Laparoscopic surgery for rectal cancer is associated with improved postoperative outcomes compared to open surgery; however, economic studies have yielded contradictory results. The aim of this study was to compare the clinical and economic outcomes of laparoscopic versus open surgery for patients with rectal cancer.Propensity score matching analysis was performed in a retrospective cohort of patients who underwent elective low anterior resection for rectal cancer treatment by laparoscopic and open surgery in a single Brazilian cancer center. Matched covariates included age, gender, body mass index, pTNM stage, American Society of Anesthesiologists score, type of anesthesia, neoadjuvant chemoradiotherapy, and interval between neoadjuvant chemoradiotherapy and index surgery. The clinical and economic outcomes were evaluated. The follow-up period was within 30 days of the index procedure. The clinical outcomes were reoperation, postoperative complications, operative time, length of stay in the intensive care unit, and postoperative hospital stay. For economic outcomes, a cost analysis was used to compare the costs.Initially, 220 patients were evaluated. After propensity score matching, 100 patients were included in the analysis (50 patients in the open surgery group and 50 patients in the laparoscopic surgery group). There were no differences in patients’ baseline characteristics. Operative time was longer for laparoscopic surgery (247 minutes vs 285 minutes, P=0.006). There were no significant differences in other clinical outcomes. The hospital costs were similar between the two groups (Brazilian reais 21,233.15 vs Brazilian reais 21,529.28, P=0.115), although the intraoperative costs were higher for laparoscopic surgery, mainly owing to the surgical devices and the theater-related costs. The postoperative costs were lower for laparoscopic surgery, owing to lower intensive care unit, ward, and reoperation costs.Laparoscopic surgery for rectal cancer is not costlier than open surgery from the health care provider’s perspective, since the intraoperative costs were offset by lower postoperative costs. Open surgery tends to have a longer length of stay.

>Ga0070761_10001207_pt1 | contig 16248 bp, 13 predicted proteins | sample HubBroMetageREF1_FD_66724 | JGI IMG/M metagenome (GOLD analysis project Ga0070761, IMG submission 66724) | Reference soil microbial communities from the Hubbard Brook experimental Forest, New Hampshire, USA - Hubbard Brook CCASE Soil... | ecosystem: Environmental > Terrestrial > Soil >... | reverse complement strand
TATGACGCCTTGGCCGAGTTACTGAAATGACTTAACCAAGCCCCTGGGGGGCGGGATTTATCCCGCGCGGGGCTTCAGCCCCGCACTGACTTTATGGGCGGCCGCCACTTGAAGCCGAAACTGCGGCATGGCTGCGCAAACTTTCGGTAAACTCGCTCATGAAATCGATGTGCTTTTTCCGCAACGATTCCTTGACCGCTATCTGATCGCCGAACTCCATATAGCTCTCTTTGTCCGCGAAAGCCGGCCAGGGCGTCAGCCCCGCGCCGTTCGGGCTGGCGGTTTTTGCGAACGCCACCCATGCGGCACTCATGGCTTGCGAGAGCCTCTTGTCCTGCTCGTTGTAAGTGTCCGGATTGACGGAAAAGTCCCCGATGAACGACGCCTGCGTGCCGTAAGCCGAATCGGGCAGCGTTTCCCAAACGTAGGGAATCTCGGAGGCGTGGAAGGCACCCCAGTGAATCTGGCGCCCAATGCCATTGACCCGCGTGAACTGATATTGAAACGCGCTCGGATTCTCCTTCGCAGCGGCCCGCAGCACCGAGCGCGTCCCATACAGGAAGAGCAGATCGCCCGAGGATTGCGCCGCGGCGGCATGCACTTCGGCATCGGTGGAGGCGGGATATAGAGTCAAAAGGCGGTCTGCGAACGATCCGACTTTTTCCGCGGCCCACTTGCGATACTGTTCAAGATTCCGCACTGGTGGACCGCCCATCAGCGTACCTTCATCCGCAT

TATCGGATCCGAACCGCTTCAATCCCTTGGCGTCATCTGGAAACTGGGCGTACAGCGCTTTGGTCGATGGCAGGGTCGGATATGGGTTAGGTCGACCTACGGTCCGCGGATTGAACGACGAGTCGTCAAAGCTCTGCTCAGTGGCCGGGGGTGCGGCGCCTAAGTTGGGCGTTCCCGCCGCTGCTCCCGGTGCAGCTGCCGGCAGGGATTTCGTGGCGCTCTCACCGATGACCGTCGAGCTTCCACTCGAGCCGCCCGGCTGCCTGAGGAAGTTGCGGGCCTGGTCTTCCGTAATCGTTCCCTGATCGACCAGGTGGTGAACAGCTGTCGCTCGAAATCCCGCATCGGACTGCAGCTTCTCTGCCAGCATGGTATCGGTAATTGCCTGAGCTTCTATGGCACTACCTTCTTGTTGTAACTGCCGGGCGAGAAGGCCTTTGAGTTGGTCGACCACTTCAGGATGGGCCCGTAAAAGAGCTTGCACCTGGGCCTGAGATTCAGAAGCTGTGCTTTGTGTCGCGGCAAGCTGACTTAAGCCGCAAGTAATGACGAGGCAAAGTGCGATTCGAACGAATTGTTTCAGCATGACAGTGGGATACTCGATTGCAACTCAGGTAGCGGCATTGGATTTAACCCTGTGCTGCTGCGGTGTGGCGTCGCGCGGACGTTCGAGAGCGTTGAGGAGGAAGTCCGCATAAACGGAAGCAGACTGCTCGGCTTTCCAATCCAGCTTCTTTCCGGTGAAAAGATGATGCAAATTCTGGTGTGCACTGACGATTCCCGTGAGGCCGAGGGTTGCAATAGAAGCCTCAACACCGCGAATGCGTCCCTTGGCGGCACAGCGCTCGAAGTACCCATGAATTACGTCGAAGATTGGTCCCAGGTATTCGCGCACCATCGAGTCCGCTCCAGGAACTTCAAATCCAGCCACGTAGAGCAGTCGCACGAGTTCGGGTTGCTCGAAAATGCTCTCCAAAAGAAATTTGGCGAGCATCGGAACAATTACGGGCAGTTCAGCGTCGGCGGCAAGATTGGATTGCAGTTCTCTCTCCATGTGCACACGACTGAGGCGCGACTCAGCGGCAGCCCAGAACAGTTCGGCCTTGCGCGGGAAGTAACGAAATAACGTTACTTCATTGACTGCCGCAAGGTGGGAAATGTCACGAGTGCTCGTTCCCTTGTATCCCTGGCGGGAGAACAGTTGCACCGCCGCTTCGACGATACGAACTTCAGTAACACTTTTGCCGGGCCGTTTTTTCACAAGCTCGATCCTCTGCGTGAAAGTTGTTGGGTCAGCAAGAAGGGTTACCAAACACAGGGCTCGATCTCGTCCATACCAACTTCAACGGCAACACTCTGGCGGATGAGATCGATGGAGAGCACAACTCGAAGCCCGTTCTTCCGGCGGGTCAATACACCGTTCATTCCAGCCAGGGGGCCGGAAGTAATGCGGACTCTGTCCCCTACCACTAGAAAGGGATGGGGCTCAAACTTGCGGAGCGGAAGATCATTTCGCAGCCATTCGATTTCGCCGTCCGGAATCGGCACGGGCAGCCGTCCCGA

More than 6 billion people live outside industrialized countries and have insufficient access to cardiac surgery. Given the recently confirmed high prevailing mortality for rheumatic heart disease in many of these countries together with increasing numbers of patients needing interventions for lifestyle diseases due to an accelerating epidemiological transition, a significant need for cardiac surgery could be assumed. Yet, need estimates were largely based on extrapolated screening studies while true service levels remained unknown. A multi-author effort representing 16 high-, middle-, and low-income countries was undertaken to narrow the need assessment for cardiac surgery including rheumatic and lifestyle cardiac diseases as well as congenital heart disease on the basis of existing data deduction. Actual levels of cardiac surgery were determined in each of these countries on the basis of questionnaires, national databases, or annual reports of national societies. Need estimates range from 200 operations per million in low-income countries that are nonendemic for rheumatic heart disease to >1,000 operations per million in high-income countries representing the end of the epidemiological transition. Actually provided levels of cardiac surgery range from 0.5 per million in the assessed low- and lower-middle income countries (average 107 ± 113 per million; representing a population of 1.6 billion) to 500 in the upper-middle-income countries (average 270 ± 163 per million representing a population of 1.9 billion). By combining need estimates with the assessment of de facto provided levels of cardiac surgery, it emerged that a significant degree of underdelivery of often lifesaving open heart surgery does not only prevail in low-income countries but is also disturbingly high in middle-income countries.
To investigate whether the high rates of caesarean sections (CSs) in Brazil have impacted on the prevalence of preterm and early-term births.Individual-level, cross-sectional analyses of a national database.All hospital births occurring in the country in 2015.2 903 716 hospital-delivered singletons in 3157 municipalities, representing >96% of the country’s births.CS rates and gestational age distribution (<37, 37-38, 39-41 and 42 or more weeks' gestation). Outcomes were analysed according to maternal education, measured in years of schooling and municipal CS rates. Analyses were also adjusted for maternal age, marital status and parity.Prevalence of CS was 55.5%, preterm prevalence (<37 weeks' gestation) was 10.1% and early-term births (37-38 weeks of gestation) represented 29.8% of all births, ranging from 24.9% among women with 12 years of education. The adjusted prevalence ratios of preterm and early-term birth were, respectively, 1.215 (1.174-1.257) and 1.643 (1.616-1.671) higher in municipalities with≥80% CS compared with those <30%.Brazil faces three inter-related epidemics: a CS epidemic; an epidemic of early-term births, associated with the high CS rates; and an epidemic of preterm birth, also associated with CS but mostly linked to poverty-related risk factors. The high rates of preterm and early-term births produce an excess of newborns at higher risk of short-term morbidity and mortality, as well as long-term developmental problems. Compared with high-income countries, there is an annual excess of 354 000 preterm and early-term births in Brazil.